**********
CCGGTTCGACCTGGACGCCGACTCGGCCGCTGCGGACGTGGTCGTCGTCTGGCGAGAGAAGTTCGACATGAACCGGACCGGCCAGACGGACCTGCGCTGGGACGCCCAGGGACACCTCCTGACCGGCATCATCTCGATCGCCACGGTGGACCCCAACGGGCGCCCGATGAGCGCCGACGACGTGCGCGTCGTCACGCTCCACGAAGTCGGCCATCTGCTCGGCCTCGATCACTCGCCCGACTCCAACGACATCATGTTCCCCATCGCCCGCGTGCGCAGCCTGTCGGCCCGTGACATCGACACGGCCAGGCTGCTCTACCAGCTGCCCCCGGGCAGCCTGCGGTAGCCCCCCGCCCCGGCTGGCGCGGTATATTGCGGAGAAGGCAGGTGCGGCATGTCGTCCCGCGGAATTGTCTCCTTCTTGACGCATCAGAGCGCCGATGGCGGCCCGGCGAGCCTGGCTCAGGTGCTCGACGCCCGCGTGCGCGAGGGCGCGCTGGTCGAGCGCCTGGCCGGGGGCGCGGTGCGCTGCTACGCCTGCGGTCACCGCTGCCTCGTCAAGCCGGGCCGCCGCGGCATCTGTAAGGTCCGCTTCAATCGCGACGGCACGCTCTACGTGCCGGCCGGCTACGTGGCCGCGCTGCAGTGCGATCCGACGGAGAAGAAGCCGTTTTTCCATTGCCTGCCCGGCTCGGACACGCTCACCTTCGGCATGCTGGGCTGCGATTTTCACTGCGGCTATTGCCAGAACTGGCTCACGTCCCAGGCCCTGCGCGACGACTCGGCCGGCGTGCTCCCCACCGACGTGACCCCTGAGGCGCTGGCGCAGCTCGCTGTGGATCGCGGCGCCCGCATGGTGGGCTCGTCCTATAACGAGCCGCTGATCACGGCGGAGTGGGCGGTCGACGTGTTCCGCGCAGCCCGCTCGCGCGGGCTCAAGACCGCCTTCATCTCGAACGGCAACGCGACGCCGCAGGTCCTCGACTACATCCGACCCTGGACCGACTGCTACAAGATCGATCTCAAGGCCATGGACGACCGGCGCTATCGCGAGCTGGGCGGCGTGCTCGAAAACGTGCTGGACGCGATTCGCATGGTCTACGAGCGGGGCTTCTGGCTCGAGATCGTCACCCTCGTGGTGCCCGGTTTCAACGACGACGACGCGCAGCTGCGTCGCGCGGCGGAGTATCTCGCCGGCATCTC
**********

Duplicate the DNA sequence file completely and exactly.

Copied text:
CCGGTTCGACCTGGACGCCGACTCGGCCGCTGCGGACGTGGTCGTCGTCTGGCGAGAGAAGTTCGACATGAACCGGACCGGCCAGACGGACCTGCGCTGGGACGCCCAGGGACACCTCCTGACCGGCATCATCTCGATCGCCACGGTGGACCCCAACGGGCGCCCGATGAGCGCCGACGACGTGCGCGTCGTCACGCTCCACGAAGTCGGCCATCTGCTCGGCCTCGATCACTCGCCCGACTCCAACGACATCATGTTCCCCATCGCCCGCGTGCGCAGCCTGTCGGCCCGTGACATCGACACGGCCAGGCTGCTCTACCAGCTGCCCCCGGGCAGCCTGCGGTAGCCCCCCGCCCCGGCTGGCGCGGTATATTGCGGAGAAGGCAGGTGCGGCATGTCGTCCCGCGGAATTGTCTCCTTCTTGACGCATCAGAGCGCCGATGGCGGCCCGGCGAGCCTGGCTCAGGTGCTCGACGCCCGCGTGCGCGAGGGCGCGCTGGTCGAGCGCCTGGCCGGGGGCGCGGTGCGCTGCTACGCCTGCGGTCACCGCTGCCTCGTCAAGCCGGGCCGCCGCGGCATCTGTAAGGTCCGCTTCAATCGCGACGGCACGCTCTACGTGCCGGCCGGCTACGTGGCCGCGCTGCAGTGCGATCCGACGGAGAAGAAGCCGTTTTTCCATTGCCTGCCCGGCTCGGACACGCTCACCTTCGGCATGCTGGGCTGCGATTTTCACTGCGGCTATTGCCAGAACTGGCTCACGTCCCAGGCCCTGCGCGACGACTCGGCCGGCGTGCTCCCCACCGACGTGACCCCTGAGGCGCTGGCGCAGCTCGCTGTGGATCGCGGCGCCCGCATGGTGGGCTCGTCCTATAACGAGCCGCTGATCACGGCGGAGTGGGCGGTCGACGTGTTCCGCGCAGCCCGCTCGCGCGGGCTCAAGACCGCCTTCATCTCGAACGGCAACGCGACGCCGCAGGTCCTCGACTACATCCGACCCTGGACCGACTGCTACAAGATCGATCTCAAGGCCATGGACGACCGGCGCTATCGCGAGCTGGGCGGCGTGCTCGAAAACGTGCTGGACGCGATTCGCATGGTCTACGAGCGGGGCTTCTGGCTCGAGATCGTCACCCTCGTGGTGCCCGGTTTCAACGACGACGACGCGCAGCTGCGTCGCGCGGCGGAGTATCTCGCCGGCATCTC